Ethnic Branches of Newport Film Fest Stumble Out of Gate


Jennifer Simons, manager of Garden Grove’s Four Star Cinema, was nervous Friday after selling only one ticket to the screening of “Mr. Zhao,” which launched the Asian-movie series of the Newport Beach International Film Festival.

But things soon picked up.

“It went a lot better than I was anticipating,” Simons said Monday, satisfied with the number of tickets sold during the festival’s first weekend. It also helped Simons reach another goal: bringing more Asians to her theater.

Festival planners had hoped to make it more convenient for Asians and Asian Americans to see the 11-day event’s Asian-made films by moving the screenings near to Westminster’s heavily Vietnamese Little Saigon.


The fourth annual festival, which comprises roughly 100 independent films from around the world, runs through Sunday. Most are screening in Newport Beach.

Despite Four Star’s location, it draws a mostly white crowd of return visitors, said Simons, whose family has been doing more advertising since taking over the theater in February. The previous owner of seven years, she said, did little advertising.

About 185 tickets were sold to nine movies from Vietnam, India, Korea, the Philippines, China and Hong Kong at Four Star during the weekend, Simons said, and most patrons were Asian. Saturday’s average of 30 per screening compared favorably, she said, with 35 per screening for “Forces of Nature,” the top-grossing movie in the nation last weekend.

Patrons, she added, also were more “intellectual” than the families and retirees the theater typically draws. However, only one of about eight interviewed Friday lives near the theater.

“I am very glad they’re showing Asian films in my community,” said Minh Hang Nguyen of Westminster, an eligibility officer for the Orange County Welfare Department. “It’s closer to my house.”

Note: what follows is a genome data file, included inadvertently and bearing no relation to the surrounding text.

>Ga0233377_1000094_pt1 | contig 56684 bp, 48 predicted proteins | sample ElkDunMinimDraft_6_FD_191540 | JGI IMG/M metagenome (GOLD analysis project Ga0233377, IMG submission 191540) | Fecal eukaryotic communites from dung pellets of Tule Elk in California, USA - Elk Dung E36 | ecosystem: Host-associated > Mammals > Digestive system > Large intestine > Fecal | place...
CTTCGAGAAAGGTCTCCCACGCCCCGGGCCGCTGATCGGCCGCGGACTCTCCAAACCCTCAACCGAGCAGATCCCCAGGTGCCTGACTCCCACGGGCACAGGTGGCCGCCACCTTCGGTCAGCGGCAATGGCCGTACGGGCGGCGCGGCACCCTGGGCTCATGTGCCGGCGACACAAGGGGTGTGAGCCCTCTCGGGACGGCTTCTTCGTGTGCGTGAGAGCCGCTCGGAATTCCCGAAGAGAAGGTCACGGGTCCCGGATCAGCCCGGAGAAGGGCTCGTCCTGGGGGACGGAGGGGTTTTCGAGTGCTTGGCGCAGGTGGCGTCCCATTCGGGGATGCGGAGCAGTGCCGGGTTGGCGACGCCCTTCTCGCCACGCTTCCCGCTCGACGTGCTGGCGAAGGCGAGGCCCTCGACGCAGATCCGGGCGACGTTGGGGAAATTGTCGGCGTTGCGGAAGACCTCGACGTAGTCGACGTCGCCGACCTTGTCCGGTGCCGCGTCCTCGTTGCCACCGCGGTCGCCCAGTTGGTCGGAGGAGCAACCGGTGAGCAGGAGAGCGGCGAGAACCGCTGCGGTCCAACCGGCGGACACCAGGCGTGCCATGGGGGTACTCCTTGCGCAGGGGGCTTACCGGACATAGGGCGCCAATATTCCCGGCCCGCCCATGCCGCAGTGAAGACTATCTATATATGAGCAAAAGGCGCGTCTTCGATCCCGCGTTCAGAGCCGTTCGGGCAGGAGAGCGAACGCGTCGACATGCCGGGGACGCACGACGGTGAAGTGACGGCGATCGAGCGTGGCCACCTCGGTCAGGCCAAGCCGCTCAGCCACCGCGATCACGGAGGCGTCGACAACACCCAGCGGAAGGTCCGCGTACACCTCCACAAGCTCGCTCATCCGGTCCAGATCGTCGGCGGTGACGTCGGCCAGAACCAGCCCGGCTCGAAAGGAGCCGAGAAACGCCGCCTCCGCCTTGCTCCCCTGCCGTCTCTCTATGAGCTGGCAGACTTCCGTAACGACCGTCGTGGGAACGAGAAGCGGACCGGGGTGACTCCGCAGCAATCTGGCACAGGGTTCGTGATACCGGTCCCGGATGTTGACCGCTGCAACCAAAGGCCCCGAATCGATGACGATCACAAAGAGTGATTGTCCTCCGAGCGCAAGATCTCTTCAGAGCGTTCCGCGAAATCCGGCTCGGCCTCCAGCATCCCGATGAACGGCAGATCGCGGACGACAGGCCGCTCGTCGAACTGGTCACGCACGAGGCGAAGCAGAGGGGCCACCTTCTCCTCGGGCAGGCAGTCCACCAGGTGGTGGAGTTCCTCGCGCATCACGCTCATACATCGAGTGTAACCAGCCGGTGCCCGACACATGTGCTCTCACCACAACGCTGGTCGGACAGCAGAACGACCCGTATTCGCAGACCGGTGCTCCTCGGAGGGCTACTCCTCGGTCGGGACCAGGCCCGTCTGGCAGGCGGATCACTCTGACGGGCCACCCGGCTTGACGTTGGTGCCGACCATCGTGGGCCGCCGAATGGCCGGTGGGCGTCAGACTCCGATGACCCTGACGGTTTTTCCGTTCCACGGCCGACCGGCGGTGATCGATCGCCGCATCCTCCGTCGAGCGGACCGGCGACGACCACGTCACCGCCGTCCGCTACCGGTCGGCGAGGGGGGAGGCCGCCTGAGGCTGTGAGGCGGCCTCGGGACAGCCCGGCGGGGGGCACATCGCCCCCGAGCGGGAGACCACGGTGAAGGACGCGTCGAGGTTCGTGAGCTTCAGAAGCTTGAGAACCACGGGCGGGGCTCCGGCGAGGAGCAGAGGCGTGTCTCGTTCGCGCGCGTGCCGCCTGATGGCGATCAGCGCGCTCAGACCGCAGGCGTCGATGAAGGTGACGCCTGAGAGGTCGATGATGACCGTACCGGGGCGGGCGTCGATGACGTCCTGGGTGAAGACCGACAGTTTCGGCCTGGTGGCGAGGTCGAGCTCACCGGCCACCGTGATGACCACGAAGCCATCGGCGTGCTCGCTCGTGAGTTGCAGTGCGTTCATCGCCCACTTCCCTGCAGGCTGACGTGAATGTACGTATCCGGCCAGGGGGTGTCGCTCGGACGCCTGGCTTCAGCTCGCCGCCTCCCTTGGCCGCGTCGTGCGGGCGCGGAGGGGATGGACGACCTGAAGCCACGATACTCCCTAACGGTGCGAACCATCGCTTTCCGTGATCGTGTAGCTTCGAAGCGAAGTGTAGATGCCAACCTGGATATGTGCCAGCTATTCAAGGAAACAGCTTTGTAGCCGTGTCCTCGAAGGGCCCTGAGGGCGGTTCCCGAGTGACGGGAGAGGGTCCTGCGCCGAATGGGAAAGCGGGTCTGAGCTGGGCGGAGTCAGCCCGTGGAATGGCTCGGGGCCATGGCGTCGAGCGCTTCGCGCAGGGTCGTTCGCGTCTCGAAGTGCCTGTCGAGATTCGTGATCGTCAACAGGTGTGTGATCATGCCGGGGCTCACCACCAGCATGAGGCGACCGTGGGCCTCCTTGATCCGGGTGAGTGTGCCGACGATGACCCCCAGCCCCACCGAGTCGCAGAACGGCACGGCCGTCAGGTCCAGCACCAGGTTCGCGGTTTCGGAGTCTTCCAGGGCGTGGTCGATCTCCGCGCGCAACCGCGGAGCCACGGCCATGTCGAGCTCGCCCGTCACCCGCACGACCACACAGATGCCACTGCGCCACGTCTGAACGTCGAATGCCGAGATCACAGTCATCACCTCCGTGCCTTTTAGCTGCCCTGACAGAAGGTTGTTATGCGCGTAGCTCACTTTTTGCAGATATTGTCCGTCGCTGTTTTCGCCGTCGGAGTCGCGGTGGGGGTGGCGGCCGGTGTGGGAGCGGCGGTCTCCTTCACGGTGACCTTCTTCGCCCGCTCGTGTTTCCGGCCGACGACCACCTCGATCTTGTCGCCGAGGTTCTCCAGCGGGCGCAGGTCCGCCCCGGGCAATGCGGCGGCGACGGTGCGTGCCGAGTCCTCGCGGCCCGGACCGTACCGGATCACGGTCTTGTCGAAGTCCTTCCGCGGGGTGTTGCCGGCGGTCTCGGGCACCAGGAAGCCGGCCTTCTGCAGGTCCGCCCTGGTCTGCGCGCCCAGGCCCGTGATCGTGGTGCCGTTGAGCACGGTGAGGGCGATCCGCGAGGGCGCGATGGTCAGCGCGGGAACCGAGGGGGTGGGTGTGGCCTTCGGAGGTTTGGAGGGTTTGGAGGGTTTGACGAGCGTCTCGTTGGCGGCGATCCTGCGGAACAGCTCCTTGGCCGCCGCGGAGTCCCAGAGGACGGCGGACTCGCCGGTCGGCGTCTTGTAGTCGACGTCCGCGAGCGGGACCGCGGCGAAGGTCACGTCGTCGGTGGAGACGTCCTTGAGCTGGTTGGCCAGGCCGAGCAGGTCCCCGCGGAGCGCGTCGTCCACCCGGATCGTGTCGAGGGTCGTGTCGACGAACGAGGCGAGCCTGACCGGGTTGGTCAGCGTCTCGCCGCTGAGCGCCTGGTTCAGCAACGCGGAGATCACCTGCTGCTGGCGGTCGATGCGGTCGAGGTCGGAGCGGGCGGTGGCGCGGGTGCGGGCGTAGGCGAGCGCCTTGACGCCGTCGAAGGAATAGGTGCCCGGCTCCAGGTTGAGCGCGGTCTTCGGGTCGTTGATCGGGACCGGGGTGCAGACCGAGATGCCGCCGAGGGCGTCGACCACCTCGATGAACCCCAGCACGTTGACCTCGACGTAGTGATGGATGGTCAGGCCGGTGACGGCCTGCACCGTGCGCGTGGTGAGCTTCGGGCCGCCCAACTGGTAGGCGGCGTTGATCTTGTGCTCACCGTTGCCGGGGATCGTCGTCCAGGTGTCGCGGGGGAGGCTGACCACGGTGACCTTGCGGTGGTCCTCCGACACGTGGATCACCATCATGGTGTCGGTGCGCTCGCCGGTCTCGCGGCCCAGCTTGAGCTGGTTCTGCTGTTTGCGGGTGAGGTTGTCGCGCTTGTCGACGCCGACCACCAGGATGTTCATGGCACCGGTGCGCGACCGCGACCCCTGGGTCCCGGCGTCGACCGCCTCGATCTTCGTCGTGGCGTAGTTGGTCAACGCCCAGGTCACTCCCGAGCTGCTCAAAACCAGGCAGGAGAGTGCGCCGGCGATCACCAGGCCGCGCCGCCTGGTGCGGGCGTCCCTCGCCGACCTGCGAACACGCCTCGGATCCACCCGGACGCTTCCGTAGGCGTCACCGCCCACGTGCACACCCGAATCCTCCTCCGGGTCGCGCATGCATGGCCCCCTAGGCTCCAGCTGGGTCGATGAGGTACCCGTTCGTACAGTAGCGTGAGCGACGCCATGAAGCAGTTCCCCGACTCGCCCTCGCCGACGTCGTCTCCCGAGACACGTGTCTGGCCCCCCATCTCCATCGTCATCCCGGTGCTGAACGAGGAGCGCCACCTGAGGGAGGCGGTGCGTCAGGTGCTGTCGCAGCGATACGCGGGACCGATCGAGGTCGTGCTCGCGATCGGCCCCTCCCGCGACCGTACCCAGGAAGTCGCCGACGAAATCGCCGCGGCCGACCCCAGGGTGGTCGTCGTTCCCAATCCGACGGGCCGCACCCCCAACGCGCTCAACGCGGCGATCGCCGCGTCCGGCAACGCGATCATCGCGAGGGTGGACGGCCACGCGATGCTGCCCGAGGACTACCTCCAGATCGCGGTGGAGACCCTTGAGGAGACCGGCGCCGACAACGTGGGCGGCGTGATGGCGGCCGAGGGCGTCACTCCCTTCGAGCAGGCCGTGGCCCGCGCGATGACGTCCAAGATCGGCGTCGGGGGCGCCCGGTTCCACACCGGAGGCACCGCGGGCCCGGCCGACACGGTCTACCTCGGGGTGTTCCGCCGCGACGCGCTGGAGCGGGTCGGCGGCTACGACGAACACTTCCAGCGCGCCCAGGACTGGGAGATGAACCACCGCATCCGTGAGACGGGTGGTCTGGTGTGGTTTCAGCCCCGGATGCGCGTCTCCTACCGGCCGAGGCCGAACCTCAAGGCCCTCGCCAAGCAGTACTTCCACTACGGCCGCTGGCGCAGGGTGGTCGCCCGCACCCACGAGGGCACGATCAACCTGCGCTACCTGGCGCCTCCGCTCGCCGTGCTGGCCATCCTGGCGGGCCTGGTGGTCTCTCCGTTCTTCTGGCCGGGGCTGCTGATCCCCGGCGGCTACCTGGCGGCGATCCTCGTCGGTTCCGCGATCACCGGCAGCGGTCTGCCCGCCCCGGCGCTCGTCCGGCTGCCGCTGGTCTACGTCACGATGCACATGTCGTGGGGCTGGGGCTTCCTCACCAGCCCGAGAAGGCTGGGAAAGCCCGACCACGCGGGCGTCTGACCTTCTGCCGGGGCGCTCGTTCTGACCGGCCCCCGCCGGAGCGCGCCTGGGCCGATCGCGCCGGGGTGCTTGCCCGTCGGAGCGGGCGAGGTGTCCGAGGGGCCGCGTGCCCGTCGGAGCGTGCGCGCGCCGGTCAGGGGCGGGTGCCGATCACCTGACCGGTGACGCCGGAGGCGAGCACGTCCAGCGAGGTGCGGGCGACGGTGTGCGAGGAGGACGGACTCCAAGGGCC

Those living outside the area didn’t mind the drive. Linda, an Anaheim Hills resident who didn’t want to give her last name, was Friday’s single ticket-holder for “Mr. Zhao,” made in China and Hong Kong.

“I really support independent films,” said the Chinese American banker, who had read about the festival in an English-language newspaper. “I wish there was better attendance.”

Andrew Le Hoang An, coordinator of the festival’s Asian Cinema Kaleidoscope component, called the Garden Grove screening location “an experiment” and said organizers are still trying to determine how best to serve the diverse audience the festival is targeting.

Because Asian communities of Cambodians, Vietnamese, Chinese, Koreans and others are scattered throughout the county, it is difficult to pick a site that’s convenient for all, he said.

An said the festival’s Asian component had been advertised in several local Asian media outlets, including daily newspapers and radio stations.

“We are still in the process of seeing what works for people,” An said, “but the people I talked to [at Four Star] definitely appreciated having the films closer to them.”

Planners also are considering screening all festival films at a single venue, An added, with the idea that all sorts of people enjoy all sorts of films.

“It’s not like a Mandarin-language film [can be appreciated] only by a Mandarin speaker,” he said.

In fact, not all of Friday’s viewers enjoyed all of the night’s films. Some walked out of “Bombay Boys,” a collaboration between Indian and U.S. filmmakers about three expatriate twentysomething Indian men who spend three months in Bombay together.

“That was the most stupid movie I’ve ever seen,” said Navin Gandhi, a Huntington Beach doctor who heard about the festival from a friend.

Pramod Multani, a doctor from India, found out about the festival from a brochure he picked up at an Edwards theater in Brea. The Fullerton resident regularly sees Indian-made films in La Mirada and West Covina, he said, but left before the end of “Bombay Boys,” which he attended with his 16-year-old son, 5-year-old daughter and wife, Anju.

The film, which neither Pramod nor Anju Multani found entertaining, included obscenity, violence and illicit drug use, none of which was mentioned in a description of the movie in the festival’s program.

“This,” Anju Multani said, “is not the India I want my children to see.”

An said future festival programs may denote films that are unsuitable for children.


* The Newport Beach International Film Festival continues through Sunday at various locations. See today’s schedule on F3. Information: (949) 851-6555.